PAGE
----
In the Oxford English Dictionary 'promulgate' has a number of meanings, namely "to make known by public declaration", "to publish" and so on. Where a distinction has to be drawn between 'publication' and 'promulgation', it is obvious that 'promulgation' properly so called is only making known by means of a declaration, and would not necessarily include publication in the Gazette or through any other means. The matter is made clear in Webster's Dictionary where the primary meaning of 'promulgate' is given as "to make known by open declaration as a law, decree etc". Further; it is said at the same place that promulgation of a law is the executive act by which a valid law is put into force after being passed; it may or may not involve publication. Promulgation then cannot be synonymous with publication, though there is some element of publication in promulgation. For example if a king were to appear in a market place and declared to people assembled there that he was making such and such law from that moment, that would be promulgation of that law, though it may not amount to publication in the sense that it was made widely known to his subjects. It seems that promul gation precedes publication, and is a declaration by the authority having the power to make laws that the law has been made. This declaration may be made to a limited number of person, (may be the servants of the authority concerned) and it is for them later on to publish the law as promulgated by the authority. This seems to be the distinction between these two words, and promulgation comes before publication, and is not always synonymous with it.
Let us see then what actually happened in this case. Ordinance IX of 1949 was published in the Gazette on the 25th of June, 1949. It is mentioned there that it was promulgated by His Highness the Rajpramukh on the 21st of June, 1949. We infer from this that His Highness the Rajpramukh made it known, presumably to the public servants in the Secretariat, that he was promulgating this law and left it to them to see that it was published. He also made it clear at the same time that the law was to come into force at once, and that meant that it was to come into force as soon as he promulgated it. In these circumstances, the Ordinance having been promulgated by His Highness on the 21st of June, 1949, and it being provided that it was to come into force atonce, we must hold that in come into force from the day of its promulgation namely the 21st of June, 1949 and not from the date on which it was published in the Rajasthan Gazette. If the intention was that it should come into force from the date of its publication, it could have been made amply clear by so providing it in sub sec. (3) of sec. 1, as it is so in done many cases.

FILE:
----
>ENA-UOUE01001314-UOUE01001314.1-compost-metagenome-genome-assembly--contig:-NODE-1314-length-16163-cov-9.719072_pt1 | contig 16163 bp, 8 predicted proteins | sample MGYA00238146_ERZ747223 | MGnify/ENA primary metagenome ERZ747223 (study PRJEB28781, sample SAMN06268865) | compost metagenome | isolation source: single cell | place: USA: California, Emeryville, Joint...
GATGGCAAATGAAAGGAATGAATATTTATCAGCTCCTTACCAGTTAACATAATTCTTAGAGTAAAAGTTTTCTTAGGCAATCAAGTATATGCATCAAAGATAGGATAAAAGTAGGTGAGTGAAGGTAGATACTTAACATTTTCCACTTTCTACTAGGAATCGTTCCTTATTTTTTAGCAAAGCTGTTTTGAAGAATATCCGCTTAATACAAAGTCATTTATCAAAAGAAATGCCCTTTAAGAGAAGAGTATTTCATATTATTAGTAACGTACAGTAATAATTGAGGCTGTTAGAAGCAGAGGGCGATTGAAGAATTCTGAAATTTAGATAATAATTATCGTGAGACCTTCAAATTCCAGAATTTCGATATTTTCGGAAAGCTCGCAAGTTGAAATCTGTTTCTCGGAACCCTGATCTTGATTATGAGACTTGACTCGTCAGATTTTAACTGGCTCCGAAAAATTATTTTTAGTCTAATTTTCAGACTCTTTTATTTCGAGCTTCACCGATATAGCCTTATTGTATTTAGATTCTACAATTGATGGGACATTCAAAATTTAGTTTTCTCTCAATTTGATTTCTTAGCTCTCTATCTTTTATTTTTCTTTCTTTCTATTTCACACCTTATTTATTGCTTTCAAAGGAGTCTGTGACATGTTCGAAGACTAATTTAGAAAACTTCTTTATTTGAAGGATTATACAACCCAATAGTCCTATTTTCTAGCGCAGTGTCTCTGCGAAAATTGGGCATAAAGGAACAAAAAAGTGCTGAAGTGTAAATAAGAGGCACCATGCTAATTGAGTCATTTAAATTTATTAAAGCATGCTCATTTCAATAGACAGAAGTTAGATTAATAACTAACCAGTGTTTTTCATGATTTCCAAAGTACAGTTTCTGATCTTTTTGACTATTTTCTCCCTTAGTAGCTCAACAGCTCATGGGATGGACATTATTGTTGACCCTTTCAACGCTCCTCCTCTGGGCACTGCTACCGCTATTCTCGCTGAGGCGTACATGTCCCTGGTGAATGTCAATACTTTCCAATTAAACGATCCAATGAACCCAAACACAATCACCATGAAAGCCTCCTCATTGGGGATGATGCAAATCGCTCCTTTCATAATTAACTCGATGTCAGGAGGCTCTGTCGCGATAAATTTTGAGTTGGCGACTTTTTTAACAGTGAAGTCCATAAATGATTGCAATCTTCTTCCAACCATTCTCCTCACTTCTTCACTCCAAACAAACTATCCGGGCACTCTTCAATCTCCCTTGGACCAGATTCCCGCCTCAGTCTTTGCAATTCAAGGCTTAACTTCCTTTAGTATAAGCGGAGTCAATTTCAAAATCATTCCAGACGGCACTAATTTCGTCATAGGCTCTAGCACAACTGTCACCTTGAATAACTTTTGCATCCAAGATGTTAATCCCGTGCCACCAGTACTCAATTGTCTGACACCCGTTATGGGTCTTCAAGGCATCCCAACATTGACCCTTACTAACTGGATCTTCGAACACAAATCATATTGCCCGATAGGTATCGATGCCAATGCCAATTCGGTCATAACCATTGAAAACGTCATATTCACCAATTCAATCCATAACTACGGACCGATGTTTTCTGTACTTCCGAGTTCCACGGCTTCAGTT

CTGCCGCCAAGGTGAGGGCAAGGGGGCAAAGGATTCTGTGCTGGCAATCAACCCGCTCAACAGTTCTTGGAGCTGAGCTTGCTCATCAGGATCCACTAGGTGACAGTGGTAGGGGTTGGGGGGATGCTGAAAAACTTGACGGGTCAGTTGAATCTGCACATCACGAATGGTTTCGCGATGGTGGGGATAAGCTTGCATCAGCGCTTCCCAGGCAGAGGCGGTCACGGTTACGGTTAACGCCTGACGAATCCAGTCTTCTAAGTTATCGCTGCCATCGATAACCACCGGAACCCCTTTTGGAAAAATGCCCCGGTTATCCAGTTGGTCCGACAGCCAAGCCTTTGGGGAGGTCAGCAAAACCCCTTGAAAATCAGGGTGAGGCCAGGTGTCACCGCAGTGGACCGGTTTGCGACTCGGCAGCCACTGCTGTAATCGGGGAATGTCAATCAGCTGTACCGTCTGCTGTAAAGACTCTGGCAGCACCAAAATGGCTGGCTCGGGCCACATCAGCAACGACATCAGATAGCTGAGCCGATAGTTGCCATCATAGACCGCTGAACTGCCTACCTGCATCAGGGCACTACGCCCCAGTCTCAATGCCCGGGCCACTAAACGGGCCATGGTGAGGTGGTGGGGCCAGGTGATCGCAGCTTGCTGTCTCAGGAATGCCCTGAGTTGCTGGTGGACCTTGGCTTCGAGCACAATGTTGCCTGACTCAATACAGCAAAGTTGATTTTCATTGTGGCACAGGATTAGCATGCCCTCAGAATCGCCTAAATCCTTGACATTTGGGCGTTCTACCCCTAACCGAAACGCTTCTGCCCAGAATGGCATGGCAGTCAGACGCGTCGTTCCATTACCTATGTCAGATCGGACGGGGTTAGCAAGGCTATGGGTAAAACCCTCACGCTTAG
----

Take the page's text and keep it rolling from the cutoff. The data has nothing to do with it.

The result therefore is that this Ordinance having been promulgated on the 21st of June, 1949, must be held to have come into force from that very day, and there is no question of its being hit by the principle enunciated in Harla's case(4) for that case recogineses that a law can be amde either by promulgation or by publication.
There is no other point urged on behalf of the appellant, and in view jof the decision in Ramdeo's case and Laxminchand's case, we are of opinion that Ordinance No. IX of 1949 came into force from the 21st of June, 1949, and has to remain in force in seven years as procided by Act X of 1954. In views of this decision the appeal will remain temporarily consigned to the records till the Ordinance trmain in force. Thereafter it will be laid before a learned Single Judge for decision.